The tightening of the Border Guard Act is an example of Finland’s disdain for human rights

by , under Migrant Tales

EU Commissioner for Human Rights Dunja Mijatović expressed concern about the human rights of asylum seekers after parliament amended Section 16 of the Border Guard Act. The amendment allows Finland, in emergency cases, to close the border and severely restrict the rights of asylum seekers to seek refuge. 

I still don’t understand how Finland can close all the border crossings and keep one open: the Helsinki-Vantaa Airport. How are refugees supposed to get to the airport? By plane?

Another big question looming over the law is what would trigger such a draconian measure and under what circumstances. How can border guards ensure that the rights of vulnerable people seeking refuge aren’t breached?


See the full letter here.

Writes Mijatović to Finland’s Minister of Interior Krista Mikkonen: “I also want to highlight the situation of people who may need to flee the Russian Federation through the Finnish border, including those who might be persecuted on grounds related to their opposition to the war in Ukraine, their sexual orientation or gender identity, their work on human rights or other grounds. It is crucial that specific attention is paid to the needs of this group, which could be particularly affected by the proposed measures.”

One of the critics of the amendment, European Union Institute professor of international law and human rights Martin Scheinin, said the new law would send Finland back thirty years.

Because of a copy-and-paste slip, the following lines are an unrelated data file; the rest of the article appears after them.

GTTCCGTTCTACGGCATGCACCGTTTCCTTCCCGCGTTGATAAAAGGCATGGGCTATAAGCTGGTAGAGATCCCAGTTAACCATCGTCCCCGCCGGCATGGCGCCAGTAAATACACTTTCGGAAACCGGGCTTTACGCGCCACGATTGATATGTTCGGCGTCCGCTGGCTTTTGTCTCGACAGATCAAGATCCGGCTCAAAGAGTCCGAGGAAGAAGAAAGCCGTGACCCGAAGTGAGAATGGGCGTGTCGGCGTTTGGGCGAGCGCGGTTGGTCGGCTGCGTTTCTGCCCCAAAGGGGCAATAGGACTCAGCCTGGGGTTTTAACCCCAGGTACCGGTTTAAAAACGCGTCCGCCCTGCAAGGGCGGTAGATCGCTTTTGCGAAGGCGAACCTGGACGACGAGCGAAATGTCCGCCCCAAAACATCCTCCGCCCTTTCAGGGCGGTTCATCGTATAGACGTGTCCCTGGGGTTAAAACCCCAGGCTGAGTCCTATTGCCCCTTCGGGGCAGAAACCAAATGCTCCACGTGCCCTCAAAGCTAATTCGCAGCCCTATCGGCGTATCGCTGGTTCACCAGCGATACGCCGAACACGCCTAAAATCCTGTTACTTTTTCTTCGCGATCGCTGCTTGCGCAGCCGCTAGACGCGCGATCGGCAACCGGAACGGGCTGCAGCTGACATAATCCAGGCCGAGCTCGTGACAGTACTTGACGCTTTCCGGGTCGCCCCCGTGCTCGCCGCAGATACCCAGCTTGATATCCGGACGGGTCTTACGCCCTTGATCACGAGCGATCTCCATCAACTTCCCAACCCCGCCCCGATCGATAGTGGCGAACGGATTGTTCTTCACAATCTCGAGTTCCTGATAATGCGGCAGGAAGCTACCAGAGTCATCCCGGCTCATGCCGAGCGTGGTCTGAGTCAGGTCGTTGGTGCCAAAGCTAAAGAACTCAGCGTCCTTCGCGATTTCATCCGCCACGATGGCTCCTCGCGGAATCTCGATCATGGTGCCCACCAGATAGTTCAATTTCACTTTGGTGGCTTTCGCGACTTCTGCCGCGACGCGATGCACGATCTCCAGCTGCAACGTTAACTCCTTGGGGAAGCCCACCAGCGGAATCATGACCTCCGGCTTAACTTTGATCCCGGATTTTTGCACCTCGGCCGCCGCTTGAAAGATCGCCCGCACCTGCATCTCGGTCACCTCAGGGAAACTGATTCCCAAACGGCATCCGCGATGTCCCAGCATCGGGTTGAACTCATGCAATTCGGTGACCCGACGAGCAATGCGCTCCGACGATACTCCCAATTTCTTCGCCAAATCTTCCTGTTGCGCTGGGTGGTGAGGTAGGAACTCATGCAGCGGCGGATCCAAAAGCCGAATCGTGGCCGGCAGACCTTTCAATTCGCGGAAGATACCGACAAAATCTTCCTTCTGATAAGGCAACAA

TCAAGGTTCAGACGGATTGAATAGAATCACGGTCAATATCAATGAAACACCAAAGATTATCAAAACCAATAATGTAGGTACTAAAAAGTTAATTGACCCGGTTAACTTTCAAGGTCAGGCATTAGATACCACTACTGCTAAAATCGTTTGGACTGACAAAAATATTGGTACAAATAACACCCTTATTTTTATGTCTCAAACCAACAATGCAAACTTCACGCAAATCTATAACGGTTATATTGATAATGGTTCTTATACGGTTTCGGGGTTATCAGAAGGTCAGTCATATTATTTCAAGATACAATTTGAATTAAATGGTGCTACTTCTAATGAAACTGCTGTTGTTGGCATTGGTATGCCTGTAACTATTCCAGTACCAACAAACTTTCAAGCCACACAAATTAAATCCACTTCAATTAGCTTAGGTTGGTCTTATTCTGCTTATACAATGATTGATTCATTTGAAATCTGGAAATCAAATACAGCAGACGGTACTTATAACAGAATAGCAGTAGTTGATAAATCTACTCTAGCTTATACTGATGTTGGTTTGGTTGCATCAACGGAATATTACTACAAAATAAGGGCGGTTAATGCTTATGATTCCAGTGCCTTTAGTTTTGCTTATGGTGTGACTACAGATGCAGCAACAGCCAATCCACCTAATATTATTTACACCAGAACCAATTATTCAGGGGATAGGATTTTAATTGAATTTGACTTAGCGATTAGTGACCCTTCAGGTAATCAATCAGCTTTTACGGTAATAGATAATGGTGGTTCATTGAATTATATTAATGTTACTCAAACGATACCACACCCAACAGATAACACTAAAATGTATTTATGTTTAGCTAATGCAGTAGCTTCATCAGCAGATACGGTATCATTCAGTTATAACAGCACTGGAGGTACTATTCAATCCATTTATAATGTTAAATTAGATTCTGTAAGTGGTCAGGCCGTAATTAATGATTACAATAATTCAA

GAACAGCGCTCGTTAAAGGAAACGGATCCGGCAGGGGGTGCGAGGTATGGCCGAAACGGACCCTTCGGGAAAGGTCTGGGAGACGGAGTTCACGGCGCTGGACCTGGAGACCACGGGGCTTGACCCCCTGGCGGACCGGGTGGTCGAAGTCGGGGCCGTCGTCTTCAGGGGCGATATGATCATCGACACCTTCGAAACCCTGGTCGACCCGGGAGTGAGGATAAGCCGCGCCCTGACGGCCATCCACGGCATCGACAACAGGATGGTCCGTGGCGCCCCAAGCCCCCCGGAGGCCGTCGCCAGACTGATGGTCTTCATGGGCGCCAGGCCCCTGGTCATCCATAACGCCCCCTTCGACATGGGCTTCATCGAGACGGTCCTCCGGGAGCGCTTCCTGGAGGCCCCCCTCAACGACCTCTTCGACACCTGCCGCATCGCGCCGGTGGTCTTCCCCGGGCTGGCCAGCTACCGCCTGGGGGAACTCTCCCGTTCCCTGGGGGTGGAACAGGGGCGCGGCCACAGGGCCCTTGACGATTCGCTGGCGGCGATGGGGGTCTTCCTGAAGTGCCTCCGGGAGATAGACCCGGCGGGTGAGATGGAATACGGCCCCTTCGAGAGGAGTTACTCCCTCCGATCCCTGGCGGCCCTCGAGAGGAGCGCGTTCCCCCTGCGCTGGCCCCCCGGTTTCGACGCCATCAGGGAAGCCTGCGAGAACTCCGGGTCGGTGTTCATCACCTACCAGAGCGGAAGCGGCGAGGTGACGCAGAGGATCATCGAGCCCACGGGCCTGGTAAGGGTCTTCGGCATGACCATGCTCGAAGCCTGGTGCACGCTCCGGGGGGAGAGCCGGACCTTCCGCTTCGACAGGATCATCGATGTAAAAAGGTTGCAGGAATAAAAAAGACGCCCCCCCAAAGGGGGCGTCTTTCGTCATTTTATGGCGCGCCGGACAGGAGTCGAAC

Scheinin’s claim does not surprise me. Before EU membership in 1995 and the fall of the Soviet Union in 1991, Finland had little regard for human rights. Membership in the Council of Europe was impossible because of that body’s outspoken view of human rights violations in the USSR.

Back then, Finland considered human rights a thorn in its Helsinki-Moscow special relationship.

It is not the first time Finland has closed its border to asylum seekers. The last time was during the cold war when Soviet citizens fleeing the country were arrested and sent back to the USSR despite asking for asylum.

The amendment to the Border Guard Act is a sign of cowardice and how parliament, especially parties like the Perussuomalaiset (PS), National Coalition Party (Kokoomus), and others, succumb to nationalism and fear-mongering.

Even if Finnish politicians feel that the amendment was a victory against aggression by Russia, it is a blow to human rights, fairness, and the rule of international law.